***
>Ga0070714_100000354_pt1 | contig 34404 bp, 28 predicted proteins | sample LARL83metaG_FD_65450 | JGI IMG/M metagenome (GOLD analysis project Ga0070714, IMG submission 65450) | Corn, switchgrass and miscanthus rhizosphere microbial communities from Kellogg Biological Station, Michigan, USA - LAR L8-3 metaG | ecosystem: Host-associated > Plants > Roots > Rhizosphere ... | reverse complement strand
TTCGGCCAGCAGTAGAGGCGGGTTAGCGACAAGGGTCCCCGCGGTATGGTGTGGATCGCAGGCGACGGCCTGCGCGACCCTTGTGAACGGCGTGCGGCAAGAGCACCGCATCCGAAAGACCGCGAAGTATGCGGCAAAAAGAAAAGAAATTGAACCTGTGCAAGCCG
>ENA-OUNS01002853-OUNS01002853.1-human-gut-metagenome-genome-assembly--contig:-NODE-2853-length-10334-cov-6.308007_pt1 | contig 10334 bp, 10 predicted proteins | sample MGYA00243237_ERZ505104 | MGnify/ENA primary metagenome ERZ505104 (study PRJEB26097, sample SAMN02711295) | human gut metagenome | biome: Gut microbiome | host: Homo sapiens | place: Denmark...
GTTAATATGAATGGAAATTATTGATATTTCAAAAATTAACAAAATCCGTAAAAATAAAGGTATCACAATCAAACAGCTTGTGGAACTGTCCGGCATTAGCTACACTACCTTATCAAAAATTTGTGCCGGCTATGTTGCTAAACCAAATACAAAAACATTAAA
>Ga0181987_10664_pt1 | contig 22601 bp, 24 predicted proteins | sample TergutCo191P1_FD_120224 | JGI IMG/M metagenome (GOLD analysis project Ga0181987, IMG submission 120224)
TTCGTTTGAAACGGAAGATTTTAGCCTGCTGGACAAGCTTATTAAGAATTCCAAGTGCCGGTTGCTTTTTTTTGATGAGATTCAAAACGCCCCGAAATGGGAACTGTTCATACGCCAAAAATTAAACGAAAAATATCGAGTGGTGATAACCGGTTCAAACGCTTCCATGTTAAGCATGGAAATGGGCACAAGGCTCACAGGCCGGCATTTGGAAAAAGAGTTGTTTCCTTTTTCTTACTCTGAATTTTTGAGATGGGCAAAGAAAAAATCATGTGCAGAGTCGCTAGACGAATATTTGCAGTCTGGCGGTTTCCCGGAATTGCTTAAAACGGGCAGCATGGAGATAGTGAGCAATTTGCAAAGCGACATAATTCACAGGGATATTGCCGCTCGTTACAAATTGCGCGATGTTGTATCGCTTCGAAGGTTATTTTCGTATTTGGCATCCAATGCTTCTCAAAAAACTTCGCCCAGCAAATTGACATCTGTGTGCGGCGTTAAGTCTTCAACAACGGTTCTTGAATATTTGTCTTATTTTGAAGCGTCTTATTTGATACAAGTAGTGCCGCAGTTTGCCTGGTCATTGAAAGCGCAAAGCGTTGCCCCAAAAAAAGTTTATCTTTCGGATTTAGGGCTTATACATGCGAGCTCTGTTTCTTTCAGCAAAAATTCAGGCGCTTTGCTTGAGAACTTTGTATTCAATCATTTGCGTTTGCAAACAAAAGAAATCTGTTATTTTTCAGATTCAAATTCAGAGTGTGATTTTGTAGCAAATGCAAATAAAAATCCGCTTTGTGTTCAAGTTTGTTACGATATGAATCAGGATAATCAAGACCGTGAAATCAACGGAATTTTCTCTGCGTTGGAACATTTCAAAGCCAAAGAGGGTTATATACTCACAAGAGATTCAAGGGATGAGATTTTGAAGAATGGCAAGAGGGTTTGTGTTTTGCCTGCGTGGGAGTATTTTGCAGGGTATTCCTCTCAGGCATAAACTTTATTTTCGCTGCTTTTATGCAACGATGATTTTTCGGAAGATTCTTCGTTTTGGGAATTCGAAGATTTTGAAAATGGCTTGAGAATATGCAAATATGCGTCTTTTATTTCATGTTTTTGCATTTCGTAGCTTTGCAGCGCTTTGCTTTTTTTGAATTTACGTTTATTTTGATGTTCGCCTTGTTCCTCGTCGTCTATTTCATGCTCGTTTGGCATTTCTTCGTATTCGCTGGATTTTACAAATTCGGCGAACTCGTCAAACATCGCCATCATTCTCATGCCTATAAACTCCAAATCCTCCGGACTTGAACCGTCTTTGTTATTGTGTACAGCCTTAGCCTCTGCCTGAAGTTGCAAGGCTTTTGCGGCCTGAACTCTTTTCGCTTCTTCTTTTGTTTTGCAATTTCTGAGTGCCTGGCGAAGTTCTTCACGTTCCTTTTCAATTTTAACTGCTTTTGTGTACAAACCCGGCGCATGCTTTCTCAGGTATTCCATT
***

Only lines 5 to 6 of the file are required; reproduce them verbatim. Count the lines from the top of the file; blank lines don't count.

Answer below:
>Ga0181987_10664_pt1 | contig 22601 bp, 24 predicted proteins | sample TergutCo191P1_FD_120224 | JGI IMG/M metagenome (GOLD analysis project Ga0181987, IMG submission 120224)
TTCGTTTGAAACGGAAGATTTTAGCCTGCTGGACAAGCTTATTAAGAATTCCAAGTGCCGGTTGCTTTTTTTTGATGAGATTCAAAACGCCCCGAAATGGGAACTGTTCATACGCCAAAAATTAAACGAAAAATATCGAGTGGTGATAACCGGTTCAAACGCTTCCATGTTAAGCATGGAAATGGGCACAAGGCTCACAGGCCGGCATTTGGAAAAAGAGTTGTTTCCTTTTTCTTACTCTGAATTTTTGAGATGGGCAAAGAAAAAATCATGTGCAGAGTCGCTAGACGAATATTTGCAGTCTGGCGGTTTCCCGGAATTGCTTAAAACGGGCAGCATGGAGATAGTGAGCAATTTGCAAAGCGACATAATTCACAGGGATATTGCCGCTCGTTACAAATTGCGCGATGTTGTATCGCTTCGAAGGTTATTTTCGTATTTGGCATCCAATGCTTCTCAAAAAACTTCGCCCAGCAAATTGACATCTGTGTGCGGCGTTAAGTCTTCAACAACGGTTCTTGAATATTTGTCTTATTTTGAAGCGTCTTATTTGATACAAGTAGTGCCGCAGTTTGCCTGGTCATTGAAAGCGCAAAGCGTTGCCCCAAAAAAAGTTTATCTTTCGGATTTAGGGCTTATACATGCGAGCTCTGTTTCTTTCAGCAAAAATTCAGGCGCTTTGCTTGAGAACTTTGTATTCAATCATTTGCGTTTGCAAACAAAAGAAATCTGTTATTTTTCAGATTCAAATTCAGAGTGTGATTTTGTAGCAAATGCAAATAAAAATCCGCTTTGTGTTCAAGTTTGTTACGATATGAATCAGGATAATCAAGACCGTGAAATCAACGGAATTTTCTCTGCGTTGGAACATTTCAAAGCCAAAGAGGGTTATATACTCACAAGAGATTCAAGGGATGAGATTTTGAAGAATGGCAAGAGGGTTTGTGTTTTGCCTGCGTGGGAGTATTTTGCAGGGTATTCCTCTCAGGCATAAACTTTATTTTCGCTGCTTTTATGCAACGATGATTTTTCGGAAGATTCTTCGTTTTGGGAATTCGAAGATTTTGAAAATGGCTTGAGAATATGCAAATATGCGTCTTTTATTTCATGTTTTTGCATTTCGTAGCTTTGCAGCGCTTTGCTTTTTTTGAATTTACGTTTATTTTGATGTTCGCCTTGTTCCTCGTCGTCTATTTCATGCTCGTTTGGCATTTCTTCGTATTCGCTGGATTTTACAAATTCGGCGAACTCGTCAAACATCGCCATCATTCTCATGCCTATAAACTCCAAATCCTCCGGACTTGAACCGTCTTTGTTATTGTGTACAGCCTTAGCCTCTGCCTGAAGTTGCAAGGCTTTTGCGGCCTGAACTCTTTTCGCTTCTTCTTTTGTTTTGCAATTTCTGAGTGCCTGGCGAAGTTCTTCACGTTCCTTTTCAATTTTAACTGCTTTTGTGTACAAACCCGGCGCATGCTTTCTCAGGTATTCCATT